Rant: Stop Asian Hate!

"Hate is baggage. Life's too short to be pissed off all the time. It's just not worth it."
--American History X

During the past year, there were about 3,800 anti-Asian racist incidents, and that number includes only those incidents which were reported. There were likely many thousands of additional incidents which the victims chose not to report. Of the reported incidents, Chinese were involved in about 42% of the cases, the most of any Asian group. The pandemic has led to a significant increase in racism and hate against Asians, especially the Chinese.

THIS HAS TO STOP!

I've written numerous articles about Asian food, drink, culture, and history, including a lengthy series of articles about the history of Boston's Chinatown. I contribute a column to the Sampan, New England's bilingual Chinese-English newspaper. Throughout my extensive research into Asian-American history. I've seen terrible racism throughout that entire history. For example, my latest article for the Sampan was about the first attempt, during the 1890s, to eradicate Boston's Chinatown, an endeavor fueled by ignorant racism. 

TOO MUCH HASN'T CHANGED!

You would hope that Americans had learned from the terrible sins of the past but for too many, they haven't. Asians continue to be targeted by ignorant racists, a repeat of a horrible history that we should have moved past. Hate is wrong and we must unite to battle it. This extends not only to Asians, but to any group which faces this irrational hate. We must stand up and support the victims of this hate. We must oppose this hate, doing whatever we can to help.

WHAT CAN BE DONE?

The Massachusetts Asian American Commission has a page of Anti-Asian Racism Resources, and it contains much valuable information. There is a Community Action Guide, a place to Donate to the Asian Community Emergency Fund, info on Bystander Intervention Training, how to Report racist incidents, and much more. You'll find more assistance at Anti-Asian Violence Resources. In addition, please listen to your Asian friends and colleagues, as they may have other ways that you can help.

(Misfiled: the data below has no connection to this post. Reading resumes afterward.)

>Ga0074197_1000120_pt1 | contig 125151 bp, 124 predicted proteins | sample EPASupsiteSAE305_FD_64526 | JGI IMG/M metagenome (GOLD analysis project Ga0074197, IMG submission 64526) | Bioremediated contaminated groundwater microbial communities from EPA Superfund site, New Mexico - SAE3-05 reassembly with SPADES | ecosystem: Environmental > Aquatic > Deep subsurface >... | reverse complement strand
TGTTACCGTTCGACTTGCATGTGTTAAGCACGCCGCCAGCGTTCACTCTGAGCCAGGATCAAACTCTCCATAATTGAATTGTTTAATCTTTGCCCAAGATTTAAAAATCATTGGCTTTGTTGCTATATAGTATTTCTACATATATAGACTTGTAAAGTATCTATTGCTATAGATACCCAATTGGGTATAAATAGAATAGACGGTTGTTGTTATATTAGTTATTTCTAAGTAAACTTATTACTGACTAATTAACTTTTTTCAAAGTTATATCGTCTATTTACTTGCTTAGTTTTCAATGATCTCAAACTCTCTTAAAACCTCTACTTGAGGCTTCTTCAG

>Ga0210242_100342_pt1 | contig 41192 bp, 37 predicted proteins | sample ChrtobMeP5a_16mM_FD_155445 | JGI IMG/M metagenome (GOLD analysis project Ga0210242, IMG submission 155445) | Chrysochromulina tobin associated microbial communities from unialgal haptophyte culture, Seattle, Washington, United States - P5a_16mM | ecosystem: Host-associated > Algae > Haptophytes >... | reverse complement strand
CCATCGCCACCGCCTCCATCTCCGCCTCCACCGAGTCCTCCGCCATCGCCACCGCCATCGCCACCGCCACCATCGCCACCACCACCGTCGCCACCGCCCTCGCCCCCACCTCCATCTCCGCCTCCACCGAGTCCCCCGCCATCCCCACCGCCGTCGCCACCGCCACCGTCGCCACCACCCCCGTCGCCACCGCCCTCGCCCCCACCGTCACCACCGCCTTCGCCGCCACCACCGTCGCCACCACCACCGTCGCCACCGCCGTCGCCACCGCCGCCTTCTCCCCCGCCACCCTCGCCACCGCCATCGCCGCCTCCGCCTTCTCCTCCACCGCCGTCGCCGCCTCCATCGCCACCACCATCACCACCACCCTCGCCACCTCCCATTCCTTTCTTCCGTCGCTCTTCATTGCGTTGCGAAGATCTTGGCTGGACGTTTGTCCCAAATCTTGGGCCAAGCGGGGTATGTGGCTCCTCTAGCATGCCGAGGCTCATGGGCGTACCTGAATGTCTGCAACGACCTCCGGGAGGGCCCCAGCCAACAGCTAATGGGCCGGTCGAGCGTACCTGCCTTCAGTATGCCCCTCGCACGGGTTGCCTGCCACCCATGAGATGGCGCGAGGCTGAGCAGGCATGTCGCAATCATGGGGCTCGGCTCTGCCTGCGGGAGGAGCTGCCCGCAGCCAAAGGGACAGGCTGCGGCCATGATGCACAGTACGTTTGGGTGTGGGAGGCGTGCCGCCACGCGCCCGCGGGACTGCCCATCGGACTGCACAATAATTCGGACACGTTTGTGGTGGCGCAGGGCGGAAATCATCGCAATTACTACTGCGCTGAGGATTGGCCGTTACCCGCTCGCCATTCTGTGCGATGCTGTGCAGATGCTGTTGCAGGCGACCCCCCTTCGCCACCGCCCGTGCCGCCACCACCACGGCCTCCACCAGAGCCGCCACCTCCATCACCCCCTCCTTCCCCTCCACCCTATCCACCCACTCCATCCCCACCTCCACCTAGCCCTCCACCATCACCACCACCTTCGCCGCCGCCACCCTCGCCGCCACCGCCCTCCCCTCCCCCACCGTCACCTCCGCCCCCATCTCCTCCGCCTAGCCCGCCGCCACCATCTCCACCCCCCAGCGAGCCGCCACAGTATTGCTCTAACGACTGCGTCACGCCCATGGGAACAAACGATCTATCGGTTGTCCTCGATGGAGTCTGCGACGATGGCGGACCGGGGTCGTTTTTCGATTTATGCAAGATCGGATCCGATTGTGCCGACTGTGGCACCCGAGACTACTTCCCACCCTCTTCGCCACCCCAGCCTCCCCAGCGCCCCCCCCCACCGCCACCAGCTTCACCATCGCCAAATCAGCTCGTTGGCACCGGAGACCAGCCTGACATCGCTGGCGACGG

DO YOUR PART!

If you have even an ounce of empathy, then this anti-Asian racism should greatly bother you, and cause you to take action. Asians have contributed so much to our country, and they have often persevered and succeeded despite great obstacles. America is a melting pot of peoples and cultures, and it's that melange that has made us great. Diversity is our wealth, and ignorance our poverty. We should not discriminate against any element of our wondrous melting pot.   

STOP ASIAN HATE! 
STOP ASIAN HATE! 
STOP ASIAN HATE! 

Monday, March 22, 2021

Rant: "Spring" To The Restaurants!

This isn't actually a Rant, but rather a joyous celebration of the start of Spring, the return of warmer weather, and Restaurants! 

Restaurants need our help and patronage, and now is an excellent opportunity to dine out. This past year has been rough on many restaurants, and unfortunately some had to close permanently. The survivors are still struggling and we can help them by dining out. Patios are open, or will be soon, in numerous cities and towns, and the weather will be pleasant this week. You have plenty of available choices, from long-time favorites to new spots. Where will you dine out this week?

Let me offer you some suggestions, restaurants I've patronized recently and which are more than worthy of your support. 

I'll begin with two Vietnamese restaurants, Soall Viet Kitchen and Việt Citron. Soall Viet Kitchen is located in Beverly (which is becoming a excellent culinary destination), and has both a patio and indoor dining. You can order Bahn Mi or Pho, though I'd recommend checking out some of their other dishes as well, such as their Pork Bao, Sweet Potato & Shrimp Fritters, and Chicken Clay Pot. Việt Citron, located in Burlington, also has patio and indoor dining, and is great for Bahn Mi (especially their crispy pork belly) and Pho, as well as their seasonal dishes and specials, from Chili Lemongrass Pork Ribs to Bò Lá Lốt.

Also in Beverly is Butter "UR" Biscuit, which sells a wide variety of Biscuit sandwiches, like the Cheesy Bird Biscuit pictured at the top of this post. Their food is prepared fresh, is quite delicious, and offers lots of diverse choices. They have both patio and indoor dining and I'd also recommend checking out some of their desserts, like the Raspberry/Lemon biscuit.